Much of the pro-metering argument has hinged on vague, emotional talk about “making the bandwidth hogs pay.” This assumes that the cost of that extra bandwidth is actually significant. At $0.01 per gigabyte, it’s clearly not. The difference between the mythical ‘light user’ and ‘bandwidth hog’ simply isn’t enough to argue about. We need to recognize this reality: that the cost of bandwidth today is insignificant compared to the cost of simply maintaining a connection.

Let’s say the heaviest user grabs 350 gigabytes in a month. (Not easy, even over the fastest Canadian connection.) Total cost: $3.50. That’s what we’re arguing about: $3.50 a month. Given that the ‘bandwidth hog’ is almost certainly on a higher-speed plan, he’s probably already paying more than enough to cover the extra usage. But never mind. Just add the $3.50 to their bill, and we can all move on.

Clearly, the argument isn’t about metered or non-metered billing. It’s about fair pricing.

It’s also not about a few ‘bandwidth hogs.’ Very soon, we’re all going to be ‘bandwidth hogs.’ As services like Netflix open up streaming video, monthly caps of 25GB are going to seem ridiculous. In fact, there’s a general agreement that all television may be shifting to the Internet: ‘IPTV.’ Right now, you can leave the soaps running while you cook. Do that with metered billing, and you’re going to have a very nasty shock at the end of the month.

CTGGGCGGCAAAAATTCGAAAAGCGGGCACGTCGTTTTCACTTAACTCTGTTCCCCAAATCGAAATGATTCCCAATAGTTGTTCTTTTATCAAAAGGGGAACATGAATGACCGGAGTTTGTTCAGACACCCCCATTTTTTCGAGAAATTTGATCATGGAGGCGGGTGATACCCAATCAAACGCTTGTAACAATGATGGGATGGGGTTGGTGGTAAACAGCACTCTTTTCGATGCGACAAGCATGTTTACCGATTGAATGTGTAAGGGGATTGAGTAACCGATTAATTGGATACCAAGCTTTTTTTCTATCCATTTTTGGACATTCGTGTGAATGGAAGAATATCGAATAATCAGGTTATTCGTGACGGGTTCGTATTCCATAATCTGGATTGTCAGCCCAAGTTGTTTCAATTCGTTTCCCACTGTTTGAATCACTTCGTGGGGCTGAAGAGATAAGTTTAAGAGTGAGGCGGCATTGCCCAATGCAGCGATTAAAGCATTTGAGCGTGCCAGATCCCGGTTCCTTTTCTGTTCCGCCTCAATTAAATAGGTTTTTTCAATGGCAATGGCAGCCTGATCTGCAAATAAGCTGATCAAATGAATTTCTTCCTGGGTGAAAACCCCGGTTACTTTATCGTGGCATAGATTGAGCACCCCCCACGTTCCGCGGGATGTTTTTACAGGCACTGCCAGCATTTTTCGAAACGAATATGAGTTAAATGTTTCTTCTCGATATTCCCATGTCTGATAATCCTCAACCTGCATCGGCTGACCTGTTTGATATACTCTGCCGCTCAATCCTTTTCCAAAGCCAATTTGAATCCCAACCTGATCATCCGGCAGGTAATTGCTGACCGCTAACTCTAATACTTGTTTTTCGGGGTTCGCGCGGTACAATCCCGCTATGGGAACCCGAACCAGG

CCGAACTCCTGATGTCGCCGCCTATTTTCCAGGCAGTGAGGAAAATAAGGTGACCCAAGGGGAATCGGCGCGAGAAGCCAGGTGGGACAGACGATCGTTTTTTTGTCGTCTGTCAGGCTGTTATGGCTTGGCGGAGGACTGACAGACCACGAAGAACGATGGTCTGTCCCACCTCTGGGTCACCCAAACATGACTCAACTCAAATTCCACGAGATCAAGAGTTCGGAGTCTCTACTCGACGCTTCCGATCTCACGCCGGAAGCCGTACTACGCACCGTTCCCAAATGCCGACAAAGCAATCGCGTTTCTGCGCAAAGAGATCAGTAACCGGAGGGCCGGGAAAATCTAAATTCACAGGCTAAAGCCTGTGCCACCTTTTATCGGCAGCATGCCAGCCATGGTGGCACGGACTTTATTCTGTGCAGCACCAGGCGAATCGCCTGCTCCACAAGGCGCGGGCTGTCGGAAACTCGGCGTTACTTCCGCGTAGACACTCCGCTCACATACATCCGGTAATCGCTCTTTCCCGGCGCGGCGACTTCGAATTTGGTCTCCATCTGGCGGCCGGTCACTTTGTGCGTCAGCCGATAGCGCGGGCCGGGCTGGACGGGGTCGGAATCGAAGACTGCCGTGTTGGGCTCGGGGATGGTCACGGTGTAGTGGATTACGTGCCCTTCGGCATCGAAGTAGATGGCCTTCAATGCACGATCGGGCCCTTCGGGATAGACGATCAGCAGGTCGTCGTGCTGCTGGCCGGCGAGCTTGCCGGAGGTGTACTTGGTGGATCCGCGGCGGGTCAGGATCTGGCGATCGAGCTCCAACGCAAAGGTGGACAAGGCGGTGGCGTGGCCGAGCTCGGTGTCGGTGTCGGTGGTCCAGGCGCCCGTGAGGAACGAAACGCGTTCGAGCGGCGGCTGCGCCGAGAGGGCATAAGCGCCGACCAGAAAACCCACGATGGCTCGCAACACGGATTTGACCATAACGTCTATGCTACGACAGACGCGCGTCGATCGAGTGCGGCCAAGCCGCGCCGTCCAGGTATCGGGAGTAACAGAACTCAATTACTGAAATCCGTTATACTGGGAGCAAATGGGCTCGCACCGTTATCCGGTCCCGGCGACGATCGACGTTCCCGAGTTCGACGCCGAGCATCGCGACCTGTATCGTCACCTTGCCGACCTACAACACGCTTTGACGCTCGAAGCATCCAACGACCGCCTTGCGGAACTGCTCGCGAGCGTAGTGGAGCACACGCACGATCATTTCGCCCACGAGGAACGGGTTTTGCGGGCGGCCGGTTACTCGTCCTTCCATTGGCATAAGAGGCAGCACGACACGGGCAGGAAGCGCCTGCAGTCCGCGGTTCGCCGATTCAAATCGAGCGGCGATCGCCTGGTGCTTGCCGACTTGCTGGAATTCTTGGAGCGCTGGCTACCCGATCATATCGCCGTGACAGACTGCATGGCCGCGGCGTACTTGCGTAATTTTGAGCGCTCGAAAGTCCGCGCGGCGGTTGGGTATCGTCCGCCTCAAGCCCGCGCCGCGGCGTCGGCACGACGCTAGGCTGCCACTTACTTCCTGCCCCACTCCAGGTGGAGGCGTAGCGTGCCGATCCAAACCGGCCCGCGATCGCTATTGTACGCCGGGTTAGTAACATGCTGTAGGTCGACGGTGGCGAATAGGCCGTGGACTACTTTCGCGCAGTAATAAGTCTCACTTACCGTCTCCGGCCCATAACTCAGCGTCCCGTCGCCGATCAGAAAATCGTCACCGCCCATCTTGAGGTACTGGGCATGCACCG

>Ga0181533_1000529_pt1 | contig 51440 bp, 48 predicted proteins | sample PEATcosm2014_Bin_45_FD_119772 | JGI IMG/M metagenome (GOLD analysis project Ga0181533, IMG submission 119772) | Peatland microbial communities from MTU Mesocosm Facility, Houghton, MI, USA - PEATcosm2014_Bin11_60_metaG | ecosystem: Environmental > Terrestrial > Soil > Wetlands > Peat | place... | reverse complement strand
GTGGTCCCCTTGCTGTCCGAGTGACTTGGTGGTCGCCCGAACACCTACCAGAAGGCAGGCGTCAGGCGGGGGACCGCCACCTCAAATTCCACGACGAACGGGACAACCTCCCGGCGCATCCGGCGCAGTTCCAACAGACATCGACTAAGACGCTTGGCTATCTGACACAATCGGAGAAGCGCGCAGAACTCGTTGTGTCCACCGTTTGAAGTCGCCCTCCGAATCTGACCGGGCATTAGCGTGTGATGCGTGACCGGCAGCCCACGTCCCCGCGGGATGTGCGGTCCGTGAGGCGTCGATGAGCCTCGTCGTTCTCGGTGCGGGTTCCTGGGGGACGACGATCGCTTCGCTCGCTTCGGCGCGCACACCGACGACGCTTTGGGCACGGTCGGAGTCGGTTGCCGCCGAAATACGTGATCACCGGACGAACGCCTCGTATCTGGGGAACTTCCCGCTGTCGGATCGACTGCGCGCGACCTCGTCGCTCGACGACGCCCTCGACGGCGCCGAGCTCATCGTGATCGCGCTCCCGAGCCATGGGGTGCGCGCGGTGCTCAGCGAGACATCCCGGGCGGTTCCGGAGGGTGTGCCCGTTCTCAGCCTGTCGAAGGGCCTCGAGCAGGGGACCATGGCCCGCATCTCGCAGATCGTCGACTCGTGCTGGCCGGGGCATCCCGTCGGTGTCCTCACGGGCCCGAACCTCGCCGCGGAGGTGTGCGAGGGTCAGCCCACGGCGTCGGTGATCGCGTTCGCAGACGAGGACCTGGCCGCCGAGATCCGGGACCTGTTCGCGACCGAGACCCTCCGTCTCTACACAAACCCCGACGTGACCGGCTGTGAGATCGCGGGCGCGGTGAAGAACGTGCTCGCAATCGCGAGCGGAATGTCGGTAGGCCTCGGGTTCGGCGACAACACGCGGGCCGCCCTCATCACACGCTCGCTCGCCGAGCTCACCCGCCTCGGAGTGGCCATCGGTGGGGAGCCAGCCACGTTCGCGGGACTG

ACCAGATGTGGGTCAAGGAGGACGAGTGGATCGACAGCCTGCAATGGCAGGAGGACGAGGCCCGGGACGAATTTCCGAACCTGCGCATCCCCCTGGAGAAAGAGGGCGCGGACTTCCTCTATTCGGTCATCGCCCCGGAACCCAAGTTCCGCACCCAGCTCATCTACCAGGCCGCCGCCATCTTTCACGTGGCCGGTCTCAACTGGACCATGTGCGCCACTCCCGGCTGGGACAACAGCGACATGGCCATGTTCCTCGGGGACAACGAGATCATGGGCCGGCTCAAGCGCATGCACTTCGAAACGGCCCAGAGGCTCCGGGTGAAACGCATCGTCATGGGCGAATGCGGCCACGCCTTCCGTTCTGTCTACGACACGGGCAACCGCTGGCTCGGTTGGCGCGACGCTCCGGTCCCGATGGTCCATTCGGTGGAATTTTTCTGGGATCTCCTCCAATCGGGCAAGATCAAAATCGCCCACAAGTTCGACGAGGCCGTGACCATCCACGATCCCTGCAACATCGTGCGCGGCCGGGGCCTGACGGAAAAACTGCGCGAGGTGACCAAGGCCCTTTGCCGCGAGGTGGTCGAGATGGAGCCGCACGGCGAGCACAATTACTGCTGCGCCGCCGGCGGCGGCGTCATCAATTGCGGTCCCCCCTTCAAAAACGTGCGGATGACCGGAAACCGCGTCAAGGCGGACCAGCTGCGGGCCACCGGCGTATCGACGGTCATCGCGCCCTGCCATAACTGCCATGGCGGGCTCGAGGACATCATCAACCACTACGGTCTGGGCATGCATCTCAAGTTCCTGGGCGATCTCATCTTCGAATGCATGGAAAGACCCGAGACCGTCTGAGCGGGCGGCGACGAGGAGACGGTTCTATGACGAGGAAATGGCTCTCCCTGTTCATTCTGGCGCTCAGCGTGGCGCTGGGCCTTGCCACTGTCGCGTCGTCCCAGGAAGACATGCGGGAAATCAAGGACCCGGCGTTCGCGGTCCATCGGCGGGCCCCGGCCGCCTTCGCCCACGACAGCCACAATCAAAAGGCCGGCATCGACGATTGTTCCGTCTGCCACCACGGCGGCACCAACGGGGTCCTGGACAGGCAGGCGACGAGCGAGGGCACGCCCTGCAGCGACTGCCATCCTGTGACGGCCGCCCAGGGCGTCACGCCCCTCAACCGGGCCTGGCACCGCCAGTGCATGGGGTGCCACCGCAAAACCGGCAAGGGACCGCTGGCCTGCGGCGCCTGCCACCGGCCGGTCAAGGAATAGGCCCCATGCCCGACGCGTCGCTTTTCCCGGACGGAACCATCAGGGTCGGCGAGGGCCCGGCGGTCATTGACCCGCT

With digital technology, prices should be going down, not up. Yes, digital is better. But it’s also cheaper. A CD sounds better than an LP (get over it), but it’s also cheaper to manufacture. Digital TVs are better than analog, but are also cheaper to make. DVD players (or digital video recorders, in so far as they’ve been allowed to exist) are better, simpler and cheaper than VCRs.

Unfortunately, the markup on delivery of traditional TV services (cable and satellite) is much, much larger than anything ISPs can ever hope to make on Internet service. The big ISPs who are in both businesses are going to be reluctant to abandon their role as gatekeepers of content, in favor of one as vendors of commodity connection services. But that’s where things are headed, and Canada needs to keep up.

One way to help is to speak up.  The Internet is vital to our entertainment, our livelihood, our democratic process. Canadians don’t mind paying our way, but the price has to be a fair one, not a crippling penalty specifically aimed at holding back the future.

The CRTC has asked for input. We need to give it to them. OpenMedia.ca is the group that’s done most to champion this issue, and they have all the info about how to send comments to the CRTC on this page. Do it now.